Pinehurst No 8 Review
Pinehurst No. 8
Teacher’s Comments: A peaceful and beautiful setting for a challenging course.
Pinehurst No. 8 felt familiar to this Michigan golfer.
With its wide, tree-lined fairways, elevation changes and patches of marsh and water, Pinehurst No. 8 has that Northern Michigan feel. There were times when the only way I knew it was Pinehurst was from the tee to green bermuda grass and the sandy earth.
Pinehurst No. 8 is known as the Centennial Course, built for the resort’s 100th anniversary with a design by Tom Fazio. It is the youngest of Pinehurst’s nine courses (discounting redesigns and restorations).
I played Pinehust No. 8 from the late afternoon into the early evening and it was absolutely lovely. There are no houses in sight on the edges of the fairways at Pinehurst No. 8 and after the first nine, I was practically the only one on the course.
No. 8’s routing seems intended to create that sense of splendid isolation. Unlike other courses, you are unlikely to see much of other groups as you make your way through the round.
It was the second round I had walked that day and by the end I was a bit weary (my earlier stroll was on No. 4. You can read my Pinehurst No. 4 review at the link). But I played well enough, all things considered.
More importantly, I had a lot of fun.
My favorite hole was the one that most reminded me of a Michigan design: Number 14. That’s not why I liked it, though. Rather, fourteen is a tremendous risk-reward hole. It plays as a sharp dogleg left, where the tee shot must carry a marsh to a shallow fairway. The more of the marsh you challenge, the closer you get to the hole.
Thankfully for shorter hitters, there’s a tee box on the other side of the marsh that turns the hole into a straight shot down the line.
It is important with the fourteenth to be able to use as short a club as possible on the approach. The open approach to the green faces the left center of the fairway. A large bunker guards the center right side.
Trying to play too close to the edge to get a shot into the open portion of the green is another risk-reward kind of thing. There’s very little room for error on the left.
On the front side, I really enjoyed the first hole. A 361 yard downhill par 4, it’s a bit of a roller coaster, with the fairway tilting first left, and then back right. It reaches its nadir right in front of the green, then rises to the mounded putting surface.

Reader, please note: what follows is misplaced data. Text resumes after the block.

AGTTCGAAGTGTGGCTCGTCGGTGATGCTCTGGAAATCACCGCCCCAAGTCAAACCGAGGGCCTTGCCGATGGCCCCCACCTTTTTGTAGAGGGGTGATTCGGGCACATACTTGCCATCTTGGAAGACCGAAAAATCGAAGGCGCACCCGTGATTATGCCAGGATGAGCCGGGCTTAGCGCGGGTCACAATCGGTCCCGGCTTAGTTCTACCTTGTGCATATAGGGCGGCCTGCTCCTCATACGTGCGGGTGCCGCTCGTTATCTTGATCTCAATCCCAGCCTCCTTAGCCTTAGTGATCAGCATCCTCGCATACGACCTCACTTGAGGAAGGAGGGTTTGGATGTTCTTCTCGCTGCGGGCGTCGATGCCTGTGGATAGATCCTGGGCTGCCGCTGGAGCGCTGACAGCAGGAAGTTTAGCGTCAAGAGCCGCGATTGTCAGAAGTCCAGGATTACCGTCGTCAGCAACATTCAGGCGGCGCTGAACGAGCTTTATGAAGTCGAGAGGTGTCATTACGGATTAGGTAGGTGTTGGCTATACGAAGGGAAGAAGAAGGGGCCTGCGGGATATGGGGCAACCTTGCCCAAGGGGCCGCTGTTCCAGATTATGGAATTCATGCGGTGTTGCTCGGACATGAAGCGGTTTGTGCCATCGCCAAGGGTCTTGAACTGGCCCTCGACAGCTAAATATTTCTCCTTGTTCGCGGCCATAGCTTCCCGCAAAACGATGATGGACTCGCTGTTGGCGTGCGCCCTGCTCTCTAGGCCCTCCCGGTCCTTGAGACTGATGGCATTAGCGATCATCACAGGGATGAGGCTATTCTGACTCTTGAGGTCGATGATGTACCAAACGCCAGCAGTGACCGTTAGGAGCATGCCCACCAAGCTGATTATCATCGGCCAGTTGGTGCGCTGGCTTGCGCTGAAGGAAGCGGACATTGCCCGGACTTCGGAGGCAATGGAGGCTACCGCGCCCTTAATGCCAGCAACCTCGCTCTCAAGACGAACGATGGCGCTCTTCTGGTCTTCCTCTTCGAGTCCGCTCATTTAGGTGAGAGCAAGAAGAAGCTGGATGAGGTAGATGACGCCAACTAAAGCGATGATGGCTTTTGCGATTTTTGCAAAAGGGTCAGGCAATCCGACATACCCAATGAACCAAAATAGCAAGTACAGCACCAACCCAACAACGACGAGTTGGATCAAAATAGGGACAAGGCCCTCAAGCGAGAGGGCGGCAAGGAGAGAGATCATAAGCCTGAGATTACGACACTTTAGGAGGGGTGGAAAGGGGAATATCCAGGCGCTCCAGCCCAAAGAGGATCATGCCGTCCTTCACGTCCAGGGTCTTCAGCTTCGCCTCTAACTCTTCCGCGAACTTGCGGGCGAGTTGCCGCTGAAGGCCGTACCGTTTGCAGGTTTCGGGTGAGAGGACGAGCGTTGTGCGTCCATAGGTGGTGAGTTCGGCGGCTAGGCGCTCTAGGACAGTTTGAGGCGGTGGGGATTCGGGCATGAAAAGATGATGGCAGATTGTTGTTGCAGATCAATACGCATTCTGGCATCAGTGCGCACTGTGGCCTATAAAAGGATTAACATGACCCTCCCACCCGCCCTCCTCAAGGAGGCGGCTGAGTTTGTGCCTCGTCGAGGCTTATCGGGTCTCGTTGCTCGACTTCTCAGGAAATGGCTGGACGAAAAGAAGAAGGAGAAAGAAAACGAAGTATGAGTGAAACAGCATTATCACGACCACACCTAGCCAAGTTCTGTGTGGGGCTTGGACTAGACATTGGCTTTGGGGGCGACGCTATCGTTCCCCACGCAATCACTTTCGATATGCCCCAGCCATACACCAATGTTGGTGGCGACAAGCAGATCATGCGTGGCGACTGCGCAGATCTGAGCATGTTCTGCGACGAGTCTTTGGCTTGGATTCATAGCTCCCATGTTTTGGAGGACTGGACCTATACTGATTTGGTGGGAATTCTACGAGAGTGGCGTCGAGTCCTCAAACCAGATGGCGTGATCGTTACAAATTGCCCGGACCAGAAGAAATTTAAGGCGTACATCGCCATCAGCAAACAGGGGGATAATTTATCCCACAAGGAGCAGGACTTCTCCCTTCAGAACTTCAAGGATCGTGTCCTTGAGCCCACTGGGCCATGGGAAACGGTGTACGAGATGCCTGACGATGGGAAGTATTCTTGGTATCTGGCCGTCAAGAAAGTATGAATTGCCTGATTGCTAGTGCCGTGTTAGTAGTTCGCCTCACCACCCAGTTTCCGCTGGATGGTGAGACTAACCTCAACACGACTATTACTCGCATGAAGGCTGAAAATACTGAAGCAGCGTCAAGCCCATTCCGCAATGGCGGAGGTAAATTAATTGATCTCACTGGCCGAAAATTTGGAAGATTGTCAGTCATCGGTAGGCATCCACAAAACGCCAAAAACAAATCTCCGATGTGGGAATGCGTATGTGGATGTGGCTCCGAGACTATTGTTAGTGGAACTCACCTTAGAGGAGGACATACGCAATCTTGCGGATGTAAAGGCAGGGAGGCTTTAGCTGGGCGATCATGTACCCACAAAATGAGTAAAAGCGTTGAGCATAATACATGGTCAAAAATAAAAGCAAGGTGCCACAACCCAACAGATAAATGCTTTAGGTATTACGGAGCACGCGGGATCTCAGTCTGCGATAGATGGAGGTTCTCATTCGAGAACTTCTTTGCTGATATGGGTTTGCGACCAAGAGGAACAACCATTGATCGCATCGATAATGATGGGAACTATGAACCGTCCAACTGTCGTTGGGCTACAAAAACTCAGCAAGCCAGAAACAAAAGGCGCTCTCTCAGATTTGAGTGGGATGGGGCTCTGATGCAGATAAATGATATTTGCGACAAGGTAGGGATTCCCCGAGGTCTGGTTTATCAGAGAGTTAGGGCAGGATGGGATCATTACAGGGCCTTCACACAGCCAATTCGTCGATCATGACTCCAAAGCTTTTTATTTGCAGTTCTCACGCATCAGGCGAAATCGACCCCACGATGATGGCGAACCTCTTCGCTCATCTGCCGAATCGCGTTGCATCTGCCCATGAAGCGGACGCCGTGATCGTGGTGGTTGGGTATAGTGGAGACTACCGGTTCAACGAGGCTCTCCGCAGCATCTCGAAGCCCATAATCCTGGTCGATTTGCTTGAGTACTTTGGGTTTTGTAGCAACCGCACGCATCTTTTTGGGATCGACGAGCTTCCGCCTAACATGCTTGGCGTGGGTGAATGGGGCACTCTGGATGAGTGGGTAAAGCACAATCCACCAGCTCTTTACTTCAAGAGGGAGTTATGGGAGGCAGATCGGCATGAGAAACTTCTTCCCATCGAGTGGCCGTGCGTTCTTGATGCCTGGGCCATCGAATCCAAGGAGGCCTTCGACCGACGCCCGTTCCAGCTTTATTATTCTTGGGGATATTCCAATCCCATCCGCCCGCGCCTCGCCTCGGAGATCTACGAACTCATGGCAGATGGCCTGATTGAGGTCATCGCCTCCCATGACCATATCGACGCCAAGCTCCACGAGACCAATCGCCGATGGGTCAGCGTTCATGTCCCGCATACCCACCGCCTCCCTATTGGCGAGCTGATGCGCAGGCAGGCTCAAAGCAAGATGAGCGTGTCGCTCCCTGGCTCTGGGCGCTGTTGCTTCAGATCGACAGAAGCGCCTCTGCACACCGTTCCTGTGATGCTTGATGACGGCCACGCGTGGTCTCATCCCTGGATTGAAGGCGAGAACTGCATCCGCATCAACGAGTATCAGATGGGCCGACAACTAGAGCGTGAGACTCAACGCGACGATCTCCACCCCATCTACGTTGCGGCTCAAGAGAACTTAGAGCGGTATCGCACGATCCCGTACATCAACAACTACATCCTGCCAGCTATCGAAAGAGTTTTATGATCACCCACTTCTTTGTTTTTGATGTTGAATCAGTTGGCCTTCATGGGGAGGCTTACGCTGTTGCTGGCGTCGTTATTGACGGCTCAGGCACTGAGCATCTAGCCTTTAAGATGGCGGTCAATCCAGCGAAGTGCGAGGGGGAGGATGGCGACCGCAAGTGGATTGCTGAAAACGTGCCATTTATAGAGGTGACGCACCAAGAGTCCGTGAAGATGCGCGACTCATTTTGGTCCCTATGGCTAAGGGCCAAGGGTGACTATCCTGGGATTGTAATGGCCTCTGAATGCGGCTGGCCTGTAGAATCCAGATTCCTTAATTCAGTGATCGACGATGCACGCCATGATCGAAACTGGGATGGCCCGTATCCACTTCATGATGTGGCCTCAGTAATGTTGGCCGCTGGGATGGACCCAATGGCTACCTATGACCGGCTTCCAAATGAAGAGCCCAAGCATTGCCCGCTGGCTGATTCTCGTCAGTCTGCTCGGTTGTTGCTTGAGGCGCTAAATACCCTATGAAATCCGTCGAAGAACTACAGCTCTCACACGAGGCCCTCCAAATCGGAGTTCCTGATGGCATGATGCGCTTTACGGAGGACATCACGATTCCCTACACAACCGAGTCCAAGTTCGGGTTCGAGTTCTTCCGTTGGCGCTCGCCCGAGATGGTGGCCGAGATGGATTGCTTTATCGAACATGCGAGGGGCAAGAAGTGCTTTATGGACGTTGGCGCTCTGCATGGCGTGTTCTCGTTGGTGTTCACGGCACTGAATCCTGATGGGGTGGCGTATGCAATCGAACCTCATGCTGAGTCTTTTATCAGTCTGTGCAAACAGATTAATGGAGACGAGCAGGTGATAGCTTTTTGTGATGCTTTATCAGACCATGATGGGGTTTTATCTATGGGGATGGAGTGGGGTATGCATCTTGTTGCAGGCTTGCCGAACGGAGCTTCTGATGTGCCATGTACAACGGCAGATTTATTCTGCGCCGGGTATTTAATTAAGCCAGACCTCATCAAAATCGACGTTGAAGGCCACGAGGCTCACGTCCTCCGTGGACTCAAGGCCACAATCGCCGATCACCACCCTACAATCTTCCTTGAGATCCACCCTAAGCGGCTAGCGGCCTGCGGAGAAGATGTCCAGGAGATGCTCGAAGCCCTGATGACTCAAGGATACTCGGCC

Don’t let your ball kick off the back. That’s bad. That’s where my approach shot went. Right into the woods.
It’s a fun hole to start the round, though.
Pinehurst No. 8 is a long course, clocking in at 7, 099 yards at its longest. Fortunately, there are five other tees to choose from.
The course is made all the more difficult for its crowned greens and steep drop-offs, which Fazio intended as a tribute to Donald Ross’ designs.
It is very important to play from the correct tees at No. 8. There are some heroic carries that wreck your round if you are playing the tees even slightly above your weight.
Conditions on the late March evening I played were very good. The course was not as green as it would be in the summer, but real golfers know that brown grass is not dead grass. The fairways were smooth and the putting greens fast. At no point did I feel as though playing in March put me at a playing disadvantage. I mean it as no disparagement to the other courses when I say that No. 8 might have been in the best condition.
Pinehurst No. 8 is a short shuttle ride from the main complex, but well worth the trip. It’s got a different vibe from the other Pinehurst courses I played, but as the old adage says: variety is the spice of life
The Pinehurst No. 8 Review was first published May 20, 2021 on GolfBlogger Golf Blog from notes and photos taken on a round played March 30, 2021. A Pinehurst No. 4 review and Pinehurst No. 5 review are at the links. For all of GolfBlogger’s Golf Course Reviews, follow the link.
A photo tour of Pinehurst No. 8 follows